About every six months, our local media carry some version of this story about Massachusetts healthcare costs, and explain that the problem is we have too many doctors, and that no one is doing enough to control costs. Just this last month, the Commonhealth blog reiterated this claim via a guest contributor as did reports on healthcare from the New England Healthcare Institute and the Boston Foundation.
The label is both facile and inaccurate. Two of the “costs” that are included in the numbers that appear so inflated are the costs of doing research and the costs of caring for out-of-state patients, both activities that bring with them substantial revenue. By any rational criteria these are not a burden but among the benefits of having some of the best hospitals in the country. To label ours as the world’s costliest health care you must calculate that the extraordinary level of funding that Massachusetts receives from the National Institutes of Health is a health care cost and that together with the care we provide to out-of-state and international patients – who often pay the highest rates for that care – these funds are a drain on the Commonwealth’s economy. They plainly aren’t. Life sciences research and out-of-state and international patient care are key elements of the health care economic engine that sustains this Commonwealth in rough economic times and employs 14 percent of our workforce.
Insurance premiums are a better measure of healthcare costs than hospital expenditures.
In 2005, single coverage in MA was 6.1 percent above the national average. Family coverage (which covers most of the market) was 6.6 percent higher than the national average. Not only are these differentials far less than the 40% which is commonly cited but they are also not growing at a rate that is higher than elsewhere — Massachusetts ranked 31st out of the 40 states measured on average annual growth in premiums from 1997 to 2004. The fact is that while the cost of living is higher in Massachusetts than elsewhere, the difference is actually less in healthcare than in other sectors:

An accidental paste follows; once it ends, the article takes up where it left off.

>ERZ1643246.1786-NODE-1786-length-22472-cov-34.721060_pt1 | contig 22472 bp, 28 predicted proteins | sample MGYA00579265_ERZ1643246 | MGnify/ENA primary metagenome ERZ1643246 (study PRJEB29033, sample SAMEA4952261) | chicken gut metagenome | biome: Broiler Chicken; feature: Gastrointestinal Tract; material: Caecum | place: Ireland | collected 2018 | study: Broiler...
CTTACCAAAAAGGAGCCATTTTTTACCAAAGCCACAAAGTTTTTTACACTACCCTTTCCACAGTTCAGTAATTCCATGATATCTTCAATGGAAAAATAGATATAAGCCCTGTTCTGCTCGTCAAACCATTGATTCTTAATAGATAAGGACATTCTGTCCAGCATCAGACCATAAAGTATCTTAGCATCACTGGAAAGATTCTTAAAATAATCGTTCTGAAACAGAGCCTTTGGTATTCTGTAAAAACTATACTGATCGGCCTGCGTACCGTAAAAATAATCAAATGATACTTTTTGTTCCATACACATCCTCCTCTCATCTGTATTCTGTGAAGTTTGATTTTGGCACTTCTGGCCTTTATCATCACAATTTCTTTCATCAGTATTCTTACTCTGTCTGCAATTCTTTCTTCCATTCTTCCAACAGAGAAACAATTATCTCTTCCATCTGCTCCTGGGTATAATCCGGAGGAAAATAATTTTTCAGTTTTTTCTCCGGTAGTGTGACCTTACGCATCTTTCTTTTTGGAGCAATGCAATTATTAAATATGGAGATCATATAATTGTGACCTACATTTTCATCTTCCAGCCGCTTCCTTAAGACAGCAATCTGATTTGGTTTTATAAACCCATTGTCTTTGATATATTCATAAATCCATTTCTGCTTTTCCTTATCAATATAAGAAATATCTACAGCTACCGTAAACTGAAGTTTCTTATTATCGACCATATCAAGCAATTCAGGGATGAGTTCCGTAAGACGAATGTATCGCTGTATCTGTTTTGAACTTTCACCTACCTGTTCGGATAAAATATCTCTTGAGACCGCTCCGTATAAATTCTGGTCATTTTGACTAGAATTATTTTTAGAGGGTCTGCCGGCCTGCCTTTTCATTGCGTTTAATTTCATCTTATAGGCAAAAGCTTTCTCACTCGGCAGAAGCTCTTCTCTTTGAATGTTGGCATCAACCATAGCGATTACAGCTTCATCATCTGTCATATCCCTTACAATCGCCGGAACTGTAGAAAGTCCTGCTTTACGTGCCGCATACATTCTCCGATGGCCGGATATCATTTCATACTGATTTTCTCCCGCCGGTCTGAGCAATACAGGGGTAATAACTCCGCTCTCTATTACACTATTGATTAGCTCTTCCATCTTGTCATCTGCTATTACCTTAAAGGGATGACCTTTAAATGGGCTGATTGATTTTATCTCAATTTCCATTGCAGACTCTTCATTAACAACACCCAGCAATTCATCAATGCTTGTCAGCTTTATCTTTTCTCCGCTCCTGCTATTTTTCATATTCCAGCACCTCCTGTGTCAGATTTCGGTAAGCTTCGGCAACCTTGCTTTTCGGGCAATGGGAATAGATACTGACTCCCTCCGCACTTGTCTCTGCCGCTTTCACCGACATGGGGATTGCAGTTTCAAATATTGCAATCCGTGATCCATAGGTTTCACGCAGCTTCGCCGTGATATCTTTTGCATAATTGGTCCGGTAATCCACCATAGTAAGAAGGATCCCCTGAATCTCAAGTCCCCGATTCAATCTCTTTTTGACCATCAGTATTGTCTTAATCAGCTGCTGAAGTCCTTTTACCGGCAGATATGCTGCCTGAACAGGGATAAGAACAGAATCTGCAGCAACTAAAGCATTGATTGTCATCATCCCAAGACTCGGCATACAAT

I am not trying to say that the cost of health care isn’t a problem, in Massachusetts or anywhere else. It is a big problem and we need to do more to manage it. Focusing on the care of the chronically ill will always be the most important step because the sickest 10 percent of Americans account for over 70 percent of health care costs. Learning how best to coordinate care for a population over time in the most cost effective way has been nearly impossible to do in our fragmented payer/provider structure. Instead the focus has all been on individual episodes of care, office visits, tests, hospitalizations, procedures and interventions – where most innovations end up adding cost.
This has to change and a primary instrument of that change is going to be healthcare information technology (IT) which is steadily taking hold in Massachusetts through the efforts of many organizations: government, payers, health centers, hospitals and physician practices. More effective management of information and broad application of decision support enabled by IT will make healthcare safer, better and less costly. There are plenty of other ideas out there to control costs, some will help, some won’t. What clearly doesn’t help is to cast this as a unique local problem and to imagine that we therefore have only ourselves to blame.
David F. Torchiana, MD
Chairman and CEO
Massachusetts General Physicians Organization (MGPO)
This program aired on August 21, 2007. The audio for this program is not available.